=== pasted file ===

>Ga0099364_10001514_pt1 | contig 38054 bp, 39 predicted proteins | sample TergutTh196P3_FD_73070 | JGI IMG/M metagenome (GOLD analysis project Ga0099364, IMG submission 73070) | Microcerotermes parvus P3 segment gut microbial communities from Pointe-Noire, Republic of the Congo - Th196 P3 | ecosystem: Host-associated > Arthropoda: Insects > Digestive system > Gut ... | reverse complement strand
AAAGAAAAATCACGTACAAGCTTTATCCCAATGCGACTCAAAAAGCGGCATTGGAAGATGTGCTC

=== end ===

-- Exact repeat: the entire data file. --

>Ga0099364_10001514_pt1 | contig 38054 bp, 39 predicted proteins | sample TergutTh196P3_FD_73070 | JGI IMG/M metagenome (GOLD analysis project Ga0099364, IMG submission 73070) | Microcerotermes parvus P3 segment gut microbial communities from Pointe-Noire, Republic of the Congo - Th196 P3 | ecosystem: Host-associated > Arthropoda: Insects > Digestive system > Gut ... | reverse complement strand
AAAGAAAAATCACGTACAAGCTTTATCCCAATGCGACTCAAAAAGCGGCATTGGAAGATGTGCTC